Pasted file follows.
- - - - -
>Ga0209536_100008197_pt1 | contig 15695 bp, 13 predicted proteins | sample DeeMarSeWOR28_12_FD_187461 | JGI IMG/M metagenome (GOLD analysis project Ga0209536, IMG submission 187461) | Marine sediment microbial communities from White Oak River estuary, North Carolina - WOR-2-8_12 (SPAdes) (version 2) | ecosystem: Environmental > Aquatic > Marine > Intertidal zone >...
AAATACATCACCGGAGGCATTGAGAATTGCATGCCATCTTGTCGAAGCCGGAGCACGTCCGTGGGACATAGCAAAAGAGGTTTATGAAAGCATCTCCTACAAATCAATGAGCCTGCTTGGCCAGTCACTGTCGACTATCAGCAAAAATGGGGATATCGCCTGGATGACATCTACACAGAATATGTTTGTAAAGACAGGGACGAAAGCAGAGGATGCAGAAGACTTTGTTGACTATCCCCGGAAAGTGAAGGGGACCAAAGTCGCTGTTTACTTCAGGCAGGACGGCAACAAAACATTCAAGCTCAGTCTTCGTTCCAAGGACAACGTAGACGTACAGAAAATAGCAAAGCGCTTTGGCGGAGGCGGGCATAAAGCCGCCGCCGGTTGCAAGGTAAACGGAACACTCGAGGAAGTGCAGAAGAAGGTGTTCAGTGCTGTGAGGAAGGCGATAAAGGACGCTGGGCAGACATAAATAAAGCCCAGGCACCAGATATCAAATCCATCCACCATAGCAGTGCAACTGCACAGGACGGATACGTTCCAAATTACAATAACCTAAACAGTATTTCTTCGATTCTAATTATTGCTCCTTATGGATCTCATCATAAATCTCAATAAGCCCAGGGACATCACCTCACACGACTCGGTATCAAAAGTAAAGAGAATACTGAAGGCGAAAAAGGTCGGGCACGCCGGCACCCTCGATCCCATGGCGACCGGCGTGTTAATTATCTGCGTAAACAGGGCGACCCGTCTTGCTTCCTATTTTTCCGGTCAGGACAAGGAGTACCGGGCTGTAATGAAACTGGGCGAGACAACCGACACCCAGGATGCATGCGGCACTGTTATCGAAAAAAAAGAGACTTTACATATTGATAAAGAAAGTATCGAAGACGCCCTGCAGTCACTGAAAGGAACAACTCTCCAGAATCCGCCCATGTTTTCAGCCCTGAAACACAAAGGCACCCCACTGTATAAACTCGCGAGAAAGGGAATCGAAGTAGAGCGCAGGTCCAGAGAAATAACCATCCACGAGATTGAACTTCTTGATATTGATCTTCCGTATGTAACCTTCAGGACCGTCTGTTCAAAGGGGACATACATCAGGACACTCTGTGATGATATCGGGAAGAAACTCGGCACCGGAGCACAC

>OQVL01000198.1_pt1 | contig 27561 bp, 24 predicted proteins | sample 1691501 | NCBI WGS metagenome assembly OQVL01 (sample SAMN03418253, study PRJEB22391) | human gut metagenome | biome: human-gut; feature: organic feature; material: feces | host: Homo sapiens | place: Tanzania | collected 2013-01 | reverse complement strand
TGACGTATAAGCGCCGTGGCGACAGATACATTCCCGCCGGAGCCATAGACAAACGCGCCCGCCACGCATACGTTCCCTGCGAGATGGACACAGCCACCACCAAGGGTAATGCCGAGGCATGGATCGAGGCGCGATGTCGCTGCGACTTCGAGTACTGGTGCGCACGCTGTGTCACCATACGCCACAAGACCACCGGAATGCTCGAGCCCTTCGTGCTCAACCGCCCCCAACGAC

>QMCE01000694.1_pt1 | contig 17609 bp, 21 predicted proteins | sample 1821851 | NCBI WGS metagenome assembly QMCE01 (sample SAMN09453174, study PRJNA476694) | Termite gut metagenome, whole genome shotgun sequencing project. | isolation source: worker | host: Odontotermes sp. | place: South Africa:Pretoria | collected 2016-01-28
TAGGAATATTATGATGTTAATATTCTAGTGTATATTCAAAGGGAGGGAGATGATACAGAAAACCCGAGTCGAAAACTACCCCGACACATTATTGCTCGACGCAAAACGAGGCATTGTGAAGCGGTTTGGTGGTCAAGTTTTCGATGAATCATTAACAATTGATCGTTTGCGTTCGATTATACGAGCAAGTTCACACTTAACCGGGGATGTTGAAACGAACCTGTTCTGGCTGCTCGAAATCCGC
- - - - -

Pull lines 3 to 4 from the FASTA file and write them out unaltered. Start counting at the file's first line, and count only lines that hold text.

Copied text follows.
>OQVL01000198.1_pt1 | contig 27561 bp, 24 predicted proteins | sample 1691501 | NCBI WGS metagenome assembly OQVL01 (sample SAMN03418253, study PRJEB22391) | human gut metagenome | biome: human-gut; feature: organic feature; material: feces | host: Homo sapiens | place: Tanzania | collected 2013-01 | reverse complement strand
TGACGTATAAGCGCCGTGGCGACAGATACATTCCCGCCGGAGCCATAGACAAACGCGCCCGCCACGCATACGTTCCCTGCGAGATGGACACAGCCACCACCAAGGGTAATGCCGAGGCATGGATCGAGGCGCGATGTCGCTGCGACTTCGAGTACTGGTGCGCACGCTGTGTCACCATACGCCACAAGACCACCGGAATGCTCGAGCCCTTCGTGCTCAACCGCCCCCAACGAC